Bill Withers – Lovely Day (Audio)

Due to problems with Columbia and being unable to get songs approved for his album, he concentrated on joint projects from 1977 to 1985, including “Just the Two of Us”, with jazz saxophonist Grover Washington Jr., which was released during June 1980.[18] The song won the Grammy Award for Best R&B Song.[19] Withers next released “Soul Shadows” with the Crusaders, and “In the Name of Love” with Ralph MacDonald,[20] the latter being nominated for a Grammy for vocal performance.[19]


Bill Withers – Just the two of us

In 1982, Withers was a featured vocalist on the album Dreams in Stone by French singer Michel Berger. This record included one composition co-written and sung by Withers,[21] an upbeat disco song about New York City entitled “Apple Pie”.[22]

In 1985 came Watching You Watching Me, which featured the Top 40-rated R&B single “Oh Yeah”, and ended Withers’s business association with Columbia Records. Withers stated in interviews that a lot of the songs approved for the album, in particular, two of the first three singles released, were the same songs which were rejected in 1982, hence contributing significantly to the eight-year hiatus between albums.[18] Withers also stated it was frustrating seeing his record label release an album for Mr. T, an actor, when they were preventing him, an actual singer, from releasing his own. He toured with Jennifer Holliday in 1985 to promote what would be his final studio album.[18]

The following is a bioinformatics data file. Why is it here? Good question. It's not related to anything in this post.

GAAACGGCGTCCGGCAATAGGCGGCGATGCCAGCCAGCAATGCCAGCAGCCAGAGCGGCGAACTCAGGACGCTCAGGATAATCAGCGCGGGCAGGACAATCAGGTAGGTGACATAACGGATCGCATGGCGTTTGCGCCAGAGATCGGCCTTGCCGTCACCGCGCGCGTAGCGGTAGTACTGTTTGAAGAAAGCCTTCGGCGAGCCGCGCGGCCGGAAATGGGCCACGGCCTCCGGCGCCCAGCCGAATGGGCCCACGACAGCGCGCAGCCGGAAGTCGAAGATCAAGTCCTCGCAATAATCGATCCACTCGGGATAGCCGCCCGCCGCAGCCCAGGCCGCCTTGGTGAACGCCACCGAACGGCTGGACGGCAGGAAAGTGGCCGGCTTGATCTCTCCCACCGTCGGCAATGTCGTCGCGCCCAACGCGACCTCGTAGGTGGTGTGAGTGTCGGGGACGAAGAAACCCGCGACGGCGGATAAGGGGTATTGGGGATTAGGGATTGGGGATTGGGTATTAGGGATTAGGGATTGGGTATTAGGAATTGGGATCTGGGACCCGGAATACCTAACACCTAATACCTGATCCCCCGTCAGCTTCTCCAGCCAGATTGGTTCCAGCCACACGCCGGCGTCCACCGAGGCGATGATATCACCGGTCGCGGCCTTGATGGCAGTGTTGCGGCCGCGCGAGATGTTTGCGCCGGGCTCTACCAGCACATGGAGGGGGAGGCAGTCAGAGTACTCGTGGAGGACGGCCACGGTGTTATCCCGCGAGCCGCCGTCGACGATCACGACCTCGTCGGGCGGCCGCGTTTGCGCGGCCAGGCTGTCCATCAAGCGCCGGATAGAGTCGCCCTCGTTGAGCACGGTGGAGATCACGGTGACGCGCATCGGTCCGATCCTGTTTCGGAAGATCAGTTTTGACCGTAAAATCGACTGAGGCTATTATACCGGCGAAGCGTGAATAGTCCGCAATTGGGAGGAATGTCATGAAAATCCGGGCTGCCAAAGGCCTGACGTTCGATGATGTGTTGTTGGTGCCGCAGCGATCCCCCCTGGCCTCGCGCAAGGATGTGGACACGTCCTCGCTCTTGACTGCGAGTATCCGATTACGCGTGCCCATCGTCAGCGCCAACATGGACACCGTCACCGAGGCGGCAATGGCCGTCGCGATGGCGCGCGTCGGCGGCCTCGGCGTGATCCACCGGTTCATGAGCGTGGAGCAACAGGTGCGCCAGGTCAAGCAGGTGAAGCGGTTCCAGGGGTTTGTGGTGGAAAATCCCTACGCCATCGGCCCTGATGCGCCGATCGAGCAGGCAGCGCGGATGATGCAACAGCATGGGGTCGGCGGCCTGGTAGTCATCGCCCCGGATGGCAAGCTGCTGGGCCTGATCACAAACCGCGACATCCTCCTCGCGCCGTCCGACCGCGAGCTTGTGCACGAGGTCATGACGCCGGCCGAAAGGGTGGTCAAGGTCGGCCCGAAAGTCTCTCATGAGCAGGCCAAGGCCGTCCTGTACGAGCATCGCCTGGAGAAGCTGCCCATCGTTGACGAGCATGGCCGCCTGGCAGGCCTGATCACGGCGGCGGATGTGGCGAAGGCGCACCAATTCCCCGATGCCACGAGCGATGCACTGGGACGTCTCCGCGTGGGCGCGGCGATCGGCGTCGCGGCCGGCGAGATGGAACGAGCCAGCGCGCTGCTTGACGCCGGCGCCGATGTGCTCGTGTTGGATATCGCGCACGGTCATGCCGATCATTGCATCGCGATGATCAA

At the 30th Annual Grammy Awards in 1988, Withers won the Grammy for Best Rhythm and Blues Song as songwriter for the re-recording of “Lean on Me” by Club Nouveau.

At the 56th Annual Grammy Awards in 2014, Bill Withers: The Complete Sussex & Columbia Albums Collection, a nine-disc set featuring Withers’s eight studio albums, as well as his live album Live at Carnegie Hall, received the Grammy Award for Best Historical Album (sharing the award with the Rolling Stones’ Charlie Is My Darling – Ireland 1965).

In 2005, Withers was inducted into the Songwriters Hall of Fame.[7] In April 2015, he was inducted into the Rock and Roll Hall of Fame by Stevie Wonder. He described the honor as “an award of attrition” and said: “What few songs I wrote during my brief career, there ain’t a genre that somebody didn’t record them in. I’m not a virtuoso, but I was able to write songs that people could identify with. I don’t think I’ve done bad for a guy from Slab Fork, West Virginia.”[6][31] Later that year, a tribute concert in his honor was held at Carnegie Hall faturing Aloe Blacc, Ed Sheeran, Dr. John, Michael McDonald, and Anthony Hamilton. The concert recreated Withers’s 1973 concert album, Live at Carnegie Hall, along with some of his other material. Withers was in attendance and spoke briefly onstage.[32][33]


Bill Withers, Stevie Wonder, John Legend perform “Lean On Me” at the 2015 Induction Ceremony

In February 2017, he made an appearance on Joy Reid’s MSNBC show to talk about the refugee crisis as well as the political climate in America.[34]

Personal life and death

Withers married actress Denise Nicholas in 1973, during her stint on the sitcom Room 222.[6] The couple made headlines following reports of domestic violence.[35][36] They divorced in 1974.[37]

In 1976, Withers married Marcia Johnson. They had two children, Todd and Kori.[6] Marcia eventually assumed the direct management of his Beverly Hills–based publishing companies, in which his children also became involved as they became adults.[38]

Withers died in Los Angeles on March 30, 2020, from heart complications. His family announced his death on April 3, 2020, saying they were “devastated by the loss of our beloved, devoted husband and father”.[39][40]

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Video sources: www.youtube.com & www.vevo.com